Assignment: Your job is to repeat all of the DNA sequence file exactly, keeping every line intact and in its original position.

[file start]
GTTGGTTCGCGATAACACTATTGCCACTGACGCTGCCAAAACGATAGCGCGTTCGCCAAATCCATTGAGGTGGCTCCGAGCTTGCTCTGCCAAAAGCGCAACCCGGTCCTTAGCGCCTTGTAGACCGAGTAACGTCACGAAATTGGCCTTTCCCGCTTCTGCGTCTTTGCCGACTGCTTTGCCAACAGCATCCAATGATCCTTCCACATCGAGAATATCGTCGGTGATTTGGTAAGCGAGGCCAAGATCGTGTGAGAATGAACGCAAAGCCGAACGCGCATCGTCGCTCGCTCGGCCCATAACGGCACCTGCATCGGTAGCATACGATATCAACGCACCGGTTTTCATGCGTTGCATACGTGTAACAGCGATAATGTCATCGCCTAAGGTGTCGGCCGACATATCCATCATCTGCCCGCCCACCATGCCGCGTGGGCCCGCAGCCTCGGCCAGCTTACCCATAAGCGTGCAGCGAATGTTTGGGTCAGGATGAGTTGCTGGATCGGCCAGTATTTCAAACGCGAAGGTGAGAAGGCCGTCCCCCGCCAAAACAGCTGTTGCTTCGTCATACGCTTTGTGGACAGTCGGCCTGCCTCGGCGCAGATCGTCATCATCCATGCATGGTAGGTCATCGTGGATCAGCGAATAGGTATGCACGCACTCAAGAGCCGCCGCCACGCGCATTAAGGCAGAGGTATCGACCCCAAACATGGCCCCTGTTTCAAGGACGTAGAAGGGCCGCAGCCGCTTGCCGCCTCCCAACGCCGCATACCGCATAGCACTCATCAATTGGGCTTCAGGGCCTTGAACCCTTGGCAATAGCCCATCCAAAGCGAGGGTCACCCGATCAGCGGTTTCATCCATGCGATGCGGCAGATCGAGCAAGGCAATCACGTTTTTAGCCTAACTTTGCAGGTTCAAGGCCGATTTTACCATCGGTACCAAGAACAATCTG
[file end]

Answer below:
GTTGGTTCGCGATAACACTATTGCCACTGACGCTGCCAAAACGATAGCGCGTTCGCCAAATCCATTGAGGTGGCTCCGAGCTTGCTCTGCCAAAAGCGCAACCCGGTCCTTAGCGCCTTGTAGACCGAGTAACGTCACGAAATTGGCCTTTCCCGCTTCTGCGTCTTTGCCGACTGCTTTGCCAACAGCATCCAATGATCCTTCCACATCGAGAATATCGTCGGTGATTTGGTAAGCGAGGCCAAGATCGTGTGAGAATGAACGCAAAGCCGAACGCGCATCGTCGCTCGCTCGGCCCATAACGGCACCTGCATCGGTAGCATACGATATCAACGCACCGGTTTTCATGCGTTGCATACGTGTAACAGCGATAATGTCATCGCCTAAGGTGTCGGCCGACATATCCATCATCTGCCCGCCCACCATGCCGCGTGGGCCCGCAGCCTCGGCCAGCTTACCCATAAGCGTGCAGCGAATGTTTGGGTCAGGATGAGTTGCTGGATCGGCCAGTATTTCAAACGCGAAGGTGAGAAGGCCGTCCCCCGCCAAAACAGCTGTTGCTTCGTCATACGCTTTGTGGACAGTCGGCCTGCCTCGGCGCAGATCGTCATCATCCATGCATGGTAGGTCATCGTGGATCAGCGAATAGGTATGCACGCACTCAAGAGCCGCCGCCACGCGCATTAAGGCAGAGGTATCGACCCCAAACATGGCCCCTGTTTCAAGGACGTAGAAGGGCCGCAGCCGCTTGCCGCCTCCCAACGCCGCATACCGCATAGCACTCATCAATTGGGCTTCAGGGCCTTGAACCCTTGGCAATAGCCCATCCAAAGCGAGGGTCACCCGATCAGCGGTTTCATCCATGCGATGCGGCAGATCGAGCAAGGCAATCACGTTTTTAGCCTAACTTTGCAGGTTCAAGGCCGATTTTACCATCGGTACCAAGAACAATCTG